Why the change?
The first draft of ‘The Rat King’ is done. It needs some work, and will definitely need a polish, but I’m happy with the result. It has a real ‘X-Files’ monster of the week vibe to me, and writing the next run of ‘The Darkwood Mysteries’, it was nice to write something where I didn’t have to think too hard on its place in the Darkwood world–which has been an added trial in writing those next tales. The experience of writing this Victorian period story was sharpened by reading the fantastic book ‘Voices from Dickens’ London’ by Michael Paterson. I picked it up from a bargain book shop ages ago, and realised the other day I hadn’t read it. It’s not quite the setting for Darkwood and Hobbs as it’s largely early to mid Victorian, whereas my stories are late Victorian, but it uses writing from the time to paint a picture of Victorian London–and not the sanitised Christmas card Victorian London either, very much a warts and all Victorian London, which I love.
The blurb tease for ‘The Rat King’ is:
“Death by rat? Darkwood suspects foul play in the death of charity members. But can rats really be the cause? And if they are, who, or what, is driving them–and why?“
I have had a pop at doing the cover–and it looks awful, so I’m not sharing that here just yet. It needs work. It actually needs me to be an artist, or to have a budget for paying for a professional cover artist. Neither of those are likely to happen, so I will have to see what I come up with and hope people truly don’t judge a book by its cover.
As for the writing though, if you want a sneak peak of the beginning of the first draft, then read on…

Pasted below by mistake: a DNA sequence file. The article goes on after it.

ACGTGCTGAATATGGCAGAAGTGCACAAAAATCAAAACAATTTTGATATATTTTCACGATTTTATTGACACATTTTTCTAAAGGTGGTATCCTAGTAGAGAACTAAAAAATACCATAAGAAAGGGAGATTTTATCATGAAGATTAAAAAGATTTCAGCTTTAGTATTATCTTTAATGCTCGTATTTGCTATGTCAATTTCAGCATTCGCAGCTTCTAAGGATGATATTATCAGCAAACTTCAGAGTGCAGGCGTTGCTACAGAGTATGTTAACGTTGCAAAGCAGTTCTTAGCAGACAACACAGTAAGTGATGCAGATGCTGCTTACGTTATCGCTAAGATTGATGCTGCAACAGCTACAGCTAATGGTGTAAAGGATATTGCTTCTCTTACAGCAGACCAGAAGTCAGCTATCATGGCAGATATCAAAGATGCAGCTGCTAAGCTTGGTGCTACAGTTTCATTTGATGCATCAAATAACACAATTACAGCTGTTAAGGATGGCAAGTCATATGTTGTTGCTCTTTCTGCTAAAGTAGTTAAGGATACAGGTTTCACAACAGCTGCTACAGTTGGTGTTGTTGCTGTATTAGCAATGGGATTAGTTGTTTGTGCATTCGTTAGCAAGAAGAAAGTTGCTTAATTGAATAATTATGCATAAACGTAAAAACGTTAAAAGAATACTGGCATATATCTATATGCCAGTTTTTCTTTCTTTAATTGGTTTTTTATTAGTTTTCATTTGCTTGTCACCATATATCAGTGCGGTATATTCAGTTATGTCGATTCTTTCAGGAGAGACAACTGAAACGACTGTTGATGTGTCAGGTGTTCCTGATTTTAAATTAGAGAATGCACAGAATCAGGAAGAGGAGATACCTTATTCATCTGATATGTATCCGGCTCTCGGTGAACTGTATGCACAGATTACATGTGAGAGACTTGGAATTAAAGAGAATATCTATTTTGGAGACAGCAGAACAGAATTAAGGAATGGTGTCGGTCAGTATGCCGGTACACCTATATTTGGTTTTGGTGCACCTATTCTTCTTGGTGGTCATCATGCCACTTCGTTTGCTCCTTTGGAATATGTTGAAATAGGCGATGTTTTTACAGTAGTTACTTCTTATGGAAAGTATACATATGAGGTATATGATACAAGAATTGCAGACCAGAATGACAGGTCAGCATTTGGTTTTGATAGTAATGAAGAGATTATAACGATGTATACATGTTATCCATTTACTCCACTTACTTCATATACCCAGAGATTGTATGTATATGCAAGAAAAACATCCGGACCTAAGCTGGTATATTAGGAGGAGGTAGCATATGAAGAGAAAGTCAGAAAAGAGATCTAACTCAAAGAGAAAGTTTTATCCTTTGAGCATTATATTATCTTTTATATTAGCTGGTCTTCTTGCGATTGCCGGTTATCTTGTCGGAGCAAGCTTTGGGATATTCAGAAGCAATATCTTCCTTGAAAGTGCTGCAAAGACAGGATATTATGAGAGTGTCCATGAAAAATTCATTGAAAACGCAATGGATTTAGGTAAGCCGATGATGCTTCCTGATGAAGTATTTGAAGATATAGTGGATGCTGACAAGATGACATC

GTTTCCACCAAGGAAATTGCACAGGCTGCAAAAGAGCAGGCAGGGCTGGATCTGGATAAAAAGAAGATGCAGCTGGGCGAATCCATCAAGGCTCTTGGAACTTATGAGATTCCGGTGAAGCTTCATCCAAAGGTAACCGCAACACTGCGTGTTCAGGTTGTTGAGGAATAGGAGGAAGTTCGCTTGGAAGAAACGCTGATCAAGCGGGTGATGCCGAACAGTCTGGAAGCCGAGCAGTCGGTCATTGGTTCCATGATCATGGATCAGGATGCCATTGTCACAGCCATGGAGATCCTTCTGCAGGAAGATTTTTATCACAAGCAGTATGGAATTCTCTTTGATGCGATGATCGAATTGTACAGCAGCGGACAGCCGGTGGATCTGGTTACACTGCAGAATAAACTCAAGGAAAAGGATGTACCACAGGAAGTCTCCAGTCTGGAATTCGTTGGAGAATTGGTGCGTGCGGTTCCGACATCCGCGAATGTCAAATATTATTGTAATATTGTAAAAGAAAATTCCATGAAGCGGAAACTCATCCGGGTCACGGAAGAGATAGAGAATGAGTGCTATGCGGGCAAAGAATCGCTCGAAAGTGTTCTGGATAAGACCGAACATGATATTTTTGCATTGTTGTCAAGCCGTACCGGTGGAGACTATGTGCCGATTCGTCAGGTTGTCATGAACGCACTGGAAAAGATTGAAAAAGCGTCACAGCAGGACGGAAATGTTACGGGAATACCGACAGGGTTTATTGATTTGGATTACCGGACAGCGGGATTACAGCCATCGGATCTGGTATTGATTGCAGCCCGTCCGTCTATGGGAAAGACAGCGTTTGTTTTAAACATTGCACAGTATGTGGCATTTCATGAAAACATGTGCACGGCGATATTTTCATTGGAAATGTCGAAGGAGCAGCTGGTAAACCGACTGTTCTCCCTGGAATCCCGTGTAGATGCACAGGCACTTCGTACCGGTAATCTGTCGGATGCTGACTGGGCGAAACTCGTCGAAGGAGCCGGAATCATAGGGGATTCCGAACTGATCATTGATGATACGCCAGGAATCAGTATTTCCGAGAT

The stand-alone serial nature of ‘The Darkwood Mysteries’ has given me the platform to get a lot of story ideas to the page, jumping around the Victorian era and the lives of Darkwood and Hobbs. However, as certain events have taken place I have had to put together a time-line to avoid having continuity issues. Deep into writing the second run I have come across another issue which I haven’t had to worry about before–balancing the elements which make up ‘The Darkwood Mysteries’.
The first run was essentially a ‘mystery of the week’ style format, and easily introduced Darkwood’s aunt and uncle, the long-suffering reluctant ally and eventual friend of Darkwood and Hobbs, Inspector Duggan. The series ending with the introduction of the first story arc element in ‘The Conspiracies of Shadow and Fire’, which served as a prequel and continuation of the series, and established the two main players vying for Darkwood’s guide stone–the Shadows and the Hellfire Club, and one of its villainous members, Lord Balmoral.
In my head, Darkwood and Hobbs have more friends and allies, and they need time to appear and become established as reoccurring characters. There are also returning villains, and not to forget the ‘deeper mystery’ of what happened to Darkwood’s parents, and the history of the guide stone. Plus there are certain character and relationship developing events for and between Darkwood and Hobbs. All of these has required some placement or element of story arcs within the stories I have planned. This has also started to dictate the stories I want and need to write.